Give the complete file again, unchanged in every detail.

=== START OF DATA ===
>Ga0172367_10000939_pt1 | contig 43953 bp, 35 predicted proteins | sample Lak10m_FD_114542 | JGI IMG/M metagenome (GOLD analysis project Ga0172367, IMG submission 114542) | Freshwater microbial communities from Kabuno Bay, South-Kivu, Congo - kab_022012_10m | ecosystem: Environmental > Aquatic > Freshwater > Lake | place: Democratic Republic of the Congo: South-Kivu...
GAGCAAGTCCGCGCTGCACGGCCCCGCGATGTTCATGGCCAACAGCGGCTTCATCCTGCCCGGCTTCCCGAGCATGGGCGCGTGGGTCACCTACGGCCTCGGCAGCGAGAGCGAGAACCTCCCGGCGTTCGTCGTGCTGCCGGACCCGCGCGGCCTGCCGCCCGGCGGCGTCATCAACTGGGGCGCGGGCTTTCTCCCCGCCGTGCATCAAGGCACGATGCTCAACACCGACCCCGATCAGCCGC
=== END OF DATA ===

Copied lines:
>Ga0172367_10000939_pt1 | contig 43953 bp, 35 predicted proteins | sample Lak10m_FD_114542 | JGI IMG/M metagenome (GOLD analysis project Ga0172367, IMG submission 114542) | Freshwater microbial communities from Kabuno Bay, South-Kivu, Congo - kab_022012_10m | ecosystem: Environmental > Aquatic > Freshwater > Lake | place: Democratic Republic of the Congo: South-Kivu...
GAGCAAGTCCGCGCTGCACGGCCCCGCGATGTTCATGGCCAACAGCGGCTTCATCCTGCCCGGCTTCCCGAGCATGGGCGCGTGGGTCACCTACGGCCTCGGCAGCGAGAGCGAGAACCTCCCGGCGTTCGTCGTGCTGCCGGACCCGCGCGGCCTGCCGCCCGGCGGCGTCATCAACTGGGGCGCGGGCTTTCTCCCCGCCGTGCATCAAGGCACGATGCTCAACACCGACCCCGATCAGCCGC